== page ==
"CASIS has evaluated research performed to date in the life sciences and believes it is time to formally test the promising hypothesis that microgravity may produce greater internal order in protein-crystal growth," said CASIS acting Chief Scientist Timothy Yeatman, in a 26-June 2012, CASIS press release. "This could potentially lead to sharper resolution of crystals and their cognate proteins, which could produce more effective drugs for cancer and other debilitating human diseases."
In 2005, the US Congress designated the US portion of the ISS as the nation's newest national laboratory to maximise its use for improving life on Earth, promoting collaboration among diverse users, and advancing science, technology, engineering and mathematics education. The laboratory environment is available for use by other US government agencies and by academic and private institutions to provide access to the permanent microgravity setting, vantage point in low-earth orbit and varied environments of space.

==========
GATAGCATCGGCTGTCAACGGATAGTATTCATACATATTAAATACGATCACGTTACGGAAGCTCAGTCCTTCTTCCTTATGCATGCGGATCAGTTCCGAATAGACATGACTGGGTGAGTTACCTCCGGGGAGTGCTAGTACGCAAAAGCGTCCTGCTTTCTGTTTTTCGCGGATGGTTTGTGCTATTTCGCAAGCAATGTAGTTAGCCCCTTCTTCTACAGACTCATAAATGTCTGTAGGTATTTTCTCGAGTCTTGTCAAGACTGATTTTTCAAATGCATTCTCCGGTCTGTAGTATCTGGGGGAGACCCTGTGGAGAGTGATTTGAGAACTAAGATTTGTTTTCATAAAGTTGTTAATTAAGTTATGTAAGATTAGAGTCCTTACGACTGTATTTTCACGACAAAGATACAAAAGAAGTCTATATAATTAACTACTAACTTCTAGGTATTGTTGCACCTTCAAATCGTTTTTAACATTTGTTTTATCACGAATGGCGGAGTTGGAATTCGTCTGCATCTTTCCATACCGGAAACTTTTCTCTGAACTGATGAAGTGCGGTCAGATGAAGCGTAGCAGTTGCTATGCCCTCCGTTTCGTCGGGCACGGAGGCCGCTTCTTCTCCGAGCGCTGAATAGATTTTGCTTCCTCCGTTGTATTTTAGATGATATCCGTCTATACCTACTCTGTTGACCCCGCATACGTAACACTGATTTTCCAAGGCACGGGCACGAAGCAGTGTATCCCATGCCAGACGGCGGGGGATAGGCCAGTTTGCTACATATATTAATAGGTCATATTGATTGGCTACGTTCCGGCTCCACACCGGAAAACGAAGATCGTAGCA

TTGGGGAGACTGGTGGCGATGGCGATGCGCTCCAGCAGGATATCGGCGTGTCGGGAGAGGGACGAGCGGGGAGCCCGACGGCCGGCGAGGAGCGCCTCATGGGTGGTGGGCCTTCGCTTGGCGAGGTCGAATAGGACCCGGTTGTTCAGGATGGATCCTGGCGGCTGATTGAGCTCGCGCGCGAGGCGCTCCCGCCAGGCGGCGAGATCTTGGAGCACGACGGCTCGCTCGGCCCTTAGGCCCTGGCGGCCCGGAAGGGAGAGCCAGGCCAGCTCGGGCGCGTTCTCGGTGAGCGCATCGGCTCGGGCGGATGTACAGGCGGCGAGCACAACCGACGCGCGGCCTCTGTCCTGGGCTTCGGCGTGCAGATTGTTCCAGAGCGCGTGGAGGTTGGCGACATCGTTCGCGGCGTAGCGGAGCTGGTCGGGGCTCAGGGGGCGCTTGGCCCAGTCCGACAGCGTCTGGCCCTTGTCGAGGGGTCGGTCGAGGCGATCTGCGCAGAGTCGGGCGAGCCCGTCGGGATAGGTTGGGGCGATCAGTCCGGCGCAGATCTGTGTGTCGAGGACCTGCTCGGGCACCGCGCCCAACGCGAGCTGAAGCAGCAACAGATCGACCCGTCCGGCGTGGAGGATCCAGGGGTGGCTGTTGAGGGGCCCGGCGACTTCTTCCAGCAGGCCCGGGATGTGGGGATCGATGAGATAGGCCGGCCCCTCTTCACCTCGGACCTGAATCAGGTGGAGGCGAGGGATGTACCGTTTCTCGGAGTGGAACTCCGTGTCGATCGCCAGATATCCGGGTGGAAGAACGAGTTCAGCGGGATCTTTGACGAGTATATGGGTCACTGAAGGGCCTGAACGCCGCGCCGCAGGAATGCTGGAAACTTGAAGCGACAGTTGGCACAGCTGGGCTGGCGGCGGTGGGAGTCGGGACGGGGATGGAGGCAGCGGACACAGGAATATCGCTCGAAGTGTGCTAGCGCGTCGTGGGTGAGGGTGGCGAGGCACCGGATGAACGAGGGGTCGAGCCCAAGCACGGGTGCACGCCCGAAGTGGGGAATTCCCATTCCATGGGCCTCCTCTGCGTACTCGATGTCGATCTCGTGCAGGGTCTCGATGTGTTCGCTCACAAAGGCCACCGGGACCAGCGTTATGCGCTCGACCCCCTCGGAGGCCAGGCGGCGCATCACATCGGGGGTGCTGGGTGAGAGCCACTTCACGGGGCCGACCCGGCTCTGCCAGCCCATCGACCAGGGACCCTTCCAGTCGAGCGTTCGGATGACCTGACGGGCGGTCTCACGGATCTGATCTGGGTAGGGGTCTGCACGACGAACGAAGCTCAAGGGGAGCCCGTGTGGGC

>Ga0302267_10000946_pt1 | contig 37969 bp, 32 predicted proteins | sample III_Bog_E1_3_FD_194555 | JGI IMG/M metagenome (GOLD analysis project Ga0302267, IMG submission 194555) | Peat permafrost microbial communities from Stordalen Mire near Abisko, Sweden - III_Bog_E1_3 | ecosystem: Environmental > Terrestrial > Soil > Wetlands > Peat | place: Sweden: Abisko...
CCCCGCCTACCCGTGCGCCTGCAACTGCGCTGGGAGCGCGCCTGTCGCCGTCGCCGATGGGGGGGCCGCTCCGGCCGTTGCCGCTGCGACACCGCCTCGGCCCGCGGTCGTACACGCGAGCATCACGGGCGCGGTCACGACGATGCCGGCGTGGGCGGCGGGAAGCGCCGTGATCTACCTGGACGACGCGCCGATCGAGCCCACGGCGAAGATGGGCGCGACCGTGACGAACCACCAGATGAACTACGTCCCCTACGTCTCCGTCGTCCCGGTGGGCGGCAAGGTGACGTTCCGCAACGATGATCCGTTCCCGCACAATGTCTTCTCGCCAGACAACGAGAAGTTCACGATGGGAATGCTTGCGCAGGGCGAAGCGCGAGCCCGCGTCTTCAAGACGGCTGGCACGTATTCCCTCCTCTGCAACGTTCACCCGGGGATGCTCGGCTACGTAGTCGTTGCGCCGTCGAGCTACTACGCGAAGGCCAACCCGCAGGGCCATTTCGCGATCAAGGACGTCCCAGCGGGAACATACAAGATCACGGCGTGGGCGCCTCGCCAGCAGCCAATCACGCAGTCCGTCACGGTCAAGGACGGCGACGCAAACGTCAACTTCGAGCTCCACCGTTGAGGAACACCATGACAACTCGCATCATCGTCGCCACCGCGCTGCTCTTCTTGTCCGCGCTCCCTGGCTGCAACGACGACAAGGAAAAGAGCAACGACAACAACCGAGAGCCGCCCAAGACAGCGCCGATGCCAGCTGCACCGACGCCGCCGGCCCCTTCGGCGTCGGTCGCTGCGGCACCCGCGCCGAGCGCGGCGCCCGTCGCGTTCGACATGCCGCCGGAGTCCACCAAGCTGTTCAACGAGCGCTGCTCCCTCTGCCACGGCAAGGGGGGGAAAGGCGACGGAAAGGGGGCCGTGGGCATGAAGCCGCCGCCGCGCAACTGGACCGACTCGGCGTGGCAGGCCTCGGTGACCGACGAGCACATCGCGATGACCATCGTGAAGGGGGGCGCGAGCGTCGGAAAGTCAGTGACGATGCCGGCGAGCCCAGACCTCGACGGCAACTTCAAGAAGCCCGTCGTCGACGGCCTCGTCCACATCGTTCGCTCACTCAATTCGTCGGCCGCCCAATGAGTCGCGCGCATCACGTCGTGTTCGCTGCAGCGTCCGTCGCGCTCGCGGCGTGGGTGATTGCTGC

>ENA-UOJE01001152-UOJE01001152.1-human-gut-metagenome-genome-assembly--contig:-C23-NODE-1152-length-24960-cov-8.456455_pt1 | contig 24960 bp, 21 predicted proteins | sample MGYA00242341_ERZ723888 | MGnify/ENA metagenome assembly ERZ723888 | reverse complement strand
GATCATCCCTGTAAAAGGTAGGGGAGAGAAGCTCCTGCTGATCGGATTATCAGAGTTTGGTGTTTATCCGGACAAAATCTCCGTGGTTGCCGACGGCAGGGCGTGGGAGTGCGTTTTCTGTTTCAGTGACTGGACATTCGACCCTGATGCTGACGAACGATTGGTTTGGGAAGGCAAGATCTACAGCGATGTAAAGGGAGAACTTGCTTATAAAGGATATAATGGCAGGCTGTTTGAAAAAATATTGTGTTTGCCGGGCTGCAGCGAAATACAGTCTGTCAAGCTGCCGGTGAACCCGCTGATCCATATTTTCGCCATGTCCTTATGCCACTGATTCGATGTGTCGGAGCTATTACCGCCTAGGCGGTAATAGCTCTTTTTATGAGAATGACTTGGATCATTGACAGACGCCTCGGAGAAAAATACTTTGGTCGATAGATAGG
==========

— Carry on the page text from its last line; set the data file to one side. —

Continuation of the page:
Determining the structure and sequence of proteins is an important part of understanding the protein's biological properties and potential utility as a drug. Designing predetermined crystal structures, however, can be subtle given the complexity of proteins and the noncovalent interactions that govern crystallisation (1). Researchers at the University of Pennsylvania recently reported on a computational approach for the design or proteins that self-assemble in three dimensions to yield macroscopic crystals (1).